9 items from 2017
“Pimples are the Lord’s way of chastising you.”
Carrie (1976) screens Midnights this weekend (April 28th and 29th) at The Moolah Theater and Lounge (3821 Lindell Blvd, St. Louis, Mo 63108) as part of Destroy the Brain’s monthly Late Night Grindhouse film series.
Over the past few decades, almost everything ever written by Stephen King has been filmed for either TV or the silver screen; however, very few of these adaptations have come close to matching the extremely high standard set by Carrie the first King novel to receive the movie treatment, way back in 1976 (which is when I first saw it at the old Webster Groves Cinema – double feature with Demon Seed!).
Directed by Brian De Palma, this superb supernatural horror stars Sissy Spacek as Carrie White, a shy and awkward teenage girl who is mercilessly bullied at high-school and further tormented at home by her overbearing, religious zealot mother »
- Tom Stockman
Long live Michael Laughlin. Two years after he released one of my favorite early ‘80s oddities, Strange Behavior (I wrote about it here), he was back to unleash the next chapter in a proposed ‘Strange’ trilogy, Strange Invaders (1983). And while the former is a tribute to Mad Scientist films of the ‘50s via an updated Slasher take, the latter tips its fedora to the great Alien Invasion films of the same era. It may not reach the same dizzyingly weird heights, but Strange Invaders is an affectionate romp that captures the feel of those bygone drive-in classics and solidifies Laughlin’s unique voice.
A co-production between Emi Films and Lone Wolf McQuade Associates, Strange Invaders was released by Orion Pictures in mid September stateside to positive reviews and lackluster box office. Returning only a quarter of its $5 million plus budget, this was the Way of the Laughlin – everyone liked his movies, »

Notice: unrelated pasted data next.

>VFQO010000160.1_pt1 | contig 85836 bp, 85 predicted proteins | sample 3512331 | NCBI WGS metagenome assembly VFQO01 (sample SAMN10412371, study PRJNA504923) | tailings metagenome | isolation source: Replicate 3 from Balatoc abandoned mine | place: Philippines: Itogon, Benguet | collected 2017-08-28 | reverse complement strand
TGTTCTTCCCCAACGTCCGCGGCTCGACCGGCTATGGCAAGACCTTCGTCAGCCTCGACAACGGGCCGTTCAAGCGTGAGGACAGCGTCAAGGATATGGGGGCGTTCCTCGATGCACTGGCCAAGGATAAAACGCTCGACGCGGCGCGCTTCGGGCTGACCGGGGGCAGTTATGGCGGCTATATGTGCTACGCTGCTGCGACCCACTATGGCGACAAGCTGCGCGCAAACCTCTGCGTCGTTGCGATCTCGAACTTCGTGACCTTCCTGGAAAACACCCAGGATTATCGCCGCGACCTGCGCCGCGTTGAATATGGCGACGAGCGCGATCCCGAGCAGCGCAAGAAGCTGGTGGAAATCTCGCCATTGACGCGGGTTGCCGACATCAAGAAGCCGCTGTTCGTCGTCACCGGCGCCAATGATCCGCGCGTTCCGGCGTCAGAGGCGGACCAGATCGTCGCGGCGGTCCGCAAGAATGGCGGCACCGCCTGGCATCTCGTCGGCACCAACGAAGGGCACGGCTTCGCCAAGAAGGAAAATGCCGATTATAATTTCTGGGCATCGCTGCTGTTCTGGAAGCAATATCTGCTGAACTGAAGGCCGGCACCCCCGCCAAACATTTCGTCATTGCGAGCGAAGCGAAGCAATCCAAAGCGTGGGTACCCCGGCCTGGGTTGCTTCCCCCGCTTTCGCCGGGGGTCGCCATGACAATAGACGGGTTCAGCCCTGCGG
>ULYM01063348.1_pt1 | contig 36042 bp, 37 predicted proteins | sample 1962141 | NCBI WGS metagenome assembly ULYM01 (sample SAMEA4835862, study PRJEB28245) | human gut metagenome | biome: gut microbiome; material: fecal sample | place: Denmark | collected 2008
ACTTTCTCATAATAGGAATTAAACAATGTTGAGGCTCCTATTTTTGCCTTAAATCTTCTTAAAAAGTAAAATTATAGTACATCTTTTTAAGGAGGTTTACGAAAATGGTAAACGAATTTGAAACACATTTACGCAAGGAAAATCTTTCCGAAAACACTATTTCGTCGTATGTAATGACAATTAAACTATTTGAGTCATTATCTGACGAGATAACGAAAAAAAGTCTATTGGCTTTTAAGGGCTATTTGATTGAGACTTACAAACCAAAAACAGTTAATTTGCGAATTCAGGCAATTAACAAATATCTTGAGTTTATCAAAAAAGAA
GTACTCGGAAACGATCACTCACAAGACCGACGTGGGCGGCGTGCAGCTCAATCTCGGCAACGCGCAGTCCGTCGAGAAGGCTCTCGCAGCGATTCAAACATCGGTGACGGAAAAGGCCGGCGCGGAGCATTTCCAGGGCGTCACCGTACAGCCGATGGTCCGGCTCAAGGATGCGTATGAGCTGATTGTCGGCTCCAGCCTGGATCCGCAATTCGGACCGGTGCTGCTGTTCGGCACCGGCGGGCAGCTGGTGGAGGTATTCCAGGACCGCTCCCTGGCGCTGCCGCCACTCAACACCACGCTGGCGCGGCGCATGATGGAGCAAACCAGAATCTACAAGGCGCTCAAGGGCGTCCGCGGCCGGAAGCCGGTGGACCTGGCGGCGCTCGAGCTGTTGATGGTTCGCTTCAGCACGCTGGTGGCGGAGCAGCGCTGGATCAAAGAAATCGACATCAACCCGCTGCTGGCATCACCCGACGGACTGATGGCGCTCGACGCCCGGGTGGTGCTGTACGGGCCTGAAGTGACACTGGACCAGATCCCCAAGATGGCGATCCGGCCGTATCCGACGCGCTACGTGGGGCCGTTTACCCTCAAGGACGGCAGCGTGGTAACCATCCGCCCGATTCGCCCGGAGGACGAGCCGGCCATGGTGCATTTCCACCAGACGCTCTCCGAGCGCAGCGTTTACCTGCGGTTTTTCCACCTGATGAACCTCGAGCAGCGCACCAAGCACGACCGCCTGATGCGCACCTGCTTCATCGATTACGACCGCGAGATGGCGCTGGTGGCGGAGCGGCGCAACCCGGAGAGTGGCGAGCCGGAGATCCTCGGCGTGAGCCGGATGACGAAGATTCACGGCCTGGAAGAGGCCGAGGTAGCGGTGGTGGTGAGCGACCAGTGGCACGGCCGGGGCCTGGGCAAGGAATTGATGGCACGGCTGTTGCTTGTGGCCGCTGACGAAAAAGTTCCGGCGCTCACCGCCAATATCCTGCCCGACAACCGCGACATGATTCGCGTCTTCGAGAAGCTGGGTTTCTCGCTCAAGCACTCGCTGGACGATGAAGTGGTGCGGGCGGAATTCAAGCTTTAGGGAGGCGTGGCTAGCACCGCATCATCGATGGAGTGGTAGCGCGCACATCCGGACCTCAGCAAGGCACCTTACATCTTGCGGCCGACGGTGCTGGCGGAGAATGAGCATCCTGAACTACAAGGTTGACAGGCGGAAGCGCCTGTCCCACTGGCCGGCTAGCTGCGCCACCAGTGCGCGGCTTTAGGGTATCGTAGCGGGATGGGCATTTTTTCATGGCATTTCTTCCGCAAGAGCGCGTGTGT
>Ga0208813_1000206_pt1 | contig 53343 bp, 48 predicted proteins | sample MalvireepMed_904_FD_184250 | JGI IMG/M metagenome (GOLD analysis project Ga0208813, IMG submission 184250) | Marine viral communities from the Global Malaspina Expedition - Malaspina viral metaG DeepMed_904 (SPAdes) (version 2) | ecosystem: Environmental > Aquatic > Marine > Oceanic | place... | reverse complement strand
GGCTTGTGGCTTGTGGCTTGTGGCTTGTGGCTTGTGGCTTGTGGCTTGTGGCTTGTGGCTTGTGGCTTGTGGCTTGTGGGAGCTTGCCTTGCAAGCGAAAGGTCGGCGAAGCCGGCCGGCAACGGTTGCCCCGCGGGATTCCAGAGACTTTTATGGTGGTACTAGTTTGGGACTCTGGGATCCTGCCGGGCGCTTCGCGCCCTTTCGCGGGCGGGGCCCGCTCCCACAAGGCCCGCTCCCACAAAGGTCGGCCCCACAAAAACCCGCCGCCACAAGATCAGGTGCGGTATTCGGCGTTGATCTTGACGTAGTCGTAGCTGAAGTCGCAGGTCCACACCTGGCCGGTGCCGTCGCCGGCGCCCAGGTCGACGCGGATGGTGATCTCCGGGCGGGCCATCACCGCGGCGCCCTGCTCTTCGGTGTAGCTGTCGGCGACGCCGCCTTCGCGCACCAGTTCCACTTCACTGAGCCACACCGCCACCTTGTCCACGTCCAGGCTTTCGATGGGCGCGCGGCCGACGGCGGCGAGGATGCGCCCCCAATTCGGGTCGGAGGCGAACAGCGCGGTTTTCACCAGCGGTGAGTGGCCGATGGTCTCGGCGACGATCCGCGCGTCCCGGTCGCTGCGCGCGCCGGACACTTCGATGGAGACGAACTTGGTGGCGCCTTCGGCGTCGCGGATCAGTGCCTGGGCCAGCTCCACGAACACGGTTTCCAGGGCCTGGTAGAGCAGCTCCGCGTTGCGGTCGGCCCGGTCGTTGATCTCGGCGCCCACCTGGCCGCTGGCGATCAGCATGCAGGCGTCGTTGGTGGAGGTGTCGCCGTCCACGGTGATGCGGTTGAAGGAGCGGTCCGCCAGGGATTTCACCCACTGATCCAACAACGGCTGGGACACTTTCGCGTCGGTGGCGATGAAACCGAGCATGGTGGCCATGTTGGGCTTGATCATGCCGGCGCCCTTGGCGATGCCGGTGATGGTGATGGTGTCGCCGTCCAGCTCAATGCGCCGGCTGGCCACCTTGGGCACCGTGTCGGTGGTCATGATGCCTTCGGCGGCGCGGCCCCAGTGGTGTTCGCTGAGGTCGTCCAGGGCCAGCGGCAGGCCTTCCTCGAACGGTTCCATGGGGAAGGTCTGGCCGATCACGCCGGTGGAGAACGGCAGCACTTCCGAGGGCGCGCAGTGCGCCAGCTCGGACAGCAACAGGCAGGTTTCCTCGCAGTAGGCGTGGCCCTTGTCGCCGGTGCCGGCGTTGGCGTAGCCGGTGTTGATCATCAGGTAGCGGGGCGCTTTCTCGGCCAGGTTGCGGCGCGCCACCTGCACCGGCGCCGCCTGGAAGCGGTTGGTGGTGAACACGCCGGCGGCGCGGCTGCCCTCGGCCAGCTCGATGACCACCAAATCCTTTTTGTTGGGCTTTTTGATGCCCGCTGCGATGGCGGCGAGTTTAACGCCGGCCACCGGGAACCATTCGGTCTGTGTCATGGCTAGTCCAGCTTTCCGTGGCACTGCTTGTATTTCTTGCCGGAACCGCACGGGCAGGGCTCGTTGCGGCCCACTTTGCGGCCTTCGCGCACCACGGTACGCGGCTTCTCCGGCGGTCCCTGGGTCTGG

- Scott Drebit
Let me get this out of the way up front: I think Paul Verhoeven’s 1987 sci-fi action classic, RoboCop, is a perfect film. With its mix of brilliant social satire, comic book action, dystopian sci-fi, and insane violence—a brilliant blend of ’80s aesthetics, Ed Neumeier and Michael Miner’s sharp script, a perfect cast, and Paul Verhoeven’s particular brand of genius/madness. It is the kind of movie that cannot really be reproduced… though two sequels and a 2014 remake certainly gave it a shot. That each came up short in different ways comes as no surprise. It only offers proof of the original movie’s magical alchemy.
Though they are disappointing in comparison to RoboCop, both of its initial sequels—1990’s RoboCop 2, directed by Irvin Kershner, and the Fred Dekker-helmed RoboCop 3 from 1993—attempt to replicate different aspects of the original and are not without some amount of charm, »
- Patrick Bromley
RoboCop 3: Collector’s Edition, 1993.
Directed by Fred Dekker.
Shout! Factory has released a Collector’s Edition of RoboCop 2, so it’s not a surprise that they did the same for the third installment, which ended the series with a whimper, rather than a bang. Fans, though, will appreciate the nice audio-visual presentation, as well as the included bonus features.
Sometimes a movie, no matter how successful it is, doesn’t really need a sequel. Or the filmmakers may end up exploring all their premise has to offer after two installments. Of course, such considerations bear just about zero weight in Hollywood, where every studio needs as many franchises as it can handle. And sometimes those movie franchise ends up like the fast food franchises that sell the same bland stuff to everyone. »
- Brad Cook
RoboCop 2: Collector’s Edition, 1990.
Directed by Irvin Kershner.